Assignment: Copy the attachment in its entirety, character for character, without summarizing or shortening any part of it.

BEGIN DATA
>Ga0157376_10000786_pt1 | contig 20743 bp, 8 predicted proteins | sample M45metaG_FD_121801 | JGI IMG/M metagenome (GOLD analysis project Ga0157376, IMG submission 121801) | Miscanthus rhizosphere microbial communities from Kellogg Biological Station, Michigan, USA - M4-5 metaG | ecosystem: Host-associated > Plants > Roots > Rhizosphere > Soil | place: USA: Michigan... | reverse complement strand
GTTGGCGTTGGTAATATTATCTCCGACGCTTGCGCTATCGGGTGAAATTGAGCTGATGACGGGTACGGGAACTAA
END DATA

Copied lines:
>Ga0157376_10000786_pt1 | contig 20743 bp, 8 predicted proteins | sample M45metaG_FD_121801 | JGI IMG/M metagenome (GOLD analysis project Ga0157376, IMG submission 121801) | Miscanthus rhizosphere microbial communities from Kellogg Biological Station, Michigan, USA - M4-5 metaG | ecosystem: Host-associated > Plants > Roots > Rhizosphere > Soil | place: USA: Michigan... | reverse complement strand
GTTGGCGTTGGTAATATTATCTCCGACGCTTGCGCTATCGGGTGAAATTGAGCTGATGACGGGTACGGGAACTAA